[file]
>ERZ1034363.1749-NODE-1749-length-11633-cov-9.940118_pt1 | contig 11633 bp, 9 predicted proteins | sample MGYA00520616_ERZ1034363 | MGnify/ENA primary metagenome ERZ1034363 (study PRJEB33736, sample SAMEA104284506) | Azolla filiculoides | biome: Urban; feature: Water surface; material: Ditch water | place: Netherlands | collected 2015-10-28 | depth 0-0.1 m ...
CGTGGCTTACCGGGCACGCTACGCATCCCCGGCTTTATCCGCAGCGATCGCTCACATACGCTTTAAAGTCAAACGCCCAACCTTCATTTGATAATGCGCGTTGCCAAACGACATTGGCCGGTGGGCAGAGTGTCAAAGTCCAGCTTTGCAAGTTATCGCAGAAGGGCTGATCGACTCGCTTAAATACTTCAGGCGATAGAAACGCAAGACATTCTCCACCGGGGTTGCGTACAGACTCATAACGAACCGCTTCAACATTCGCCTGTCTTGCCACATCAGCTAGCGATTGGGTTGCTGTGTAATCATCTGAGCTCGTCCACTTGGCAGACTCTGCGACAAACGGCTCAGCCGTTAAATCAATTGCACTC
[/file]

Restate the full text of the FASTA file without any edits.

>ERZ1034363.1749-NODE-1749-length-11633-cov-9.940118_pt1 | contig 11633 bp, 9 predicted proteins | sample MGYA00520616_ERZ1034363 | MGnify/ENA primary metagenome ERZ1034363 (study PRJEB33736, sample SAMEA104284506) | Azolla filiculoides | biome: Urban; feature: Water surface; material: Ditch water | place: Netherlands | collected 2015-10-28 | depth 0-0.1 m ...
CGTGGCTTACCGGGCACGCTACGCATCCCCGGCTTTATCCGCAGCGATCGCTCACATACGCTTTAAAGTCAAACGCCCAACCTTCATTTGATAATGCGCGTTGCCAAACGACATTGGCCGGTGGGCAGAGTGTCAAAGTCCAGCTTTGCAAGTTATCGCAGAAGGGCTGATCGACTCGCTTAAATACTTCAGGCGATAGAAACGCAAGACATTCTCCACCGGGGTTGCGTACAGACTCATAACGAACCGCTTCAACATTCGCCTGTCTTGCCACATCAGCTAGCGATTGGGTTGCTGTGTAATCATCTGAGCTCGTCCACTTGGCAGACTCTGCGACAAACGGCTCAGCCGTTAAATCAATTGCACTC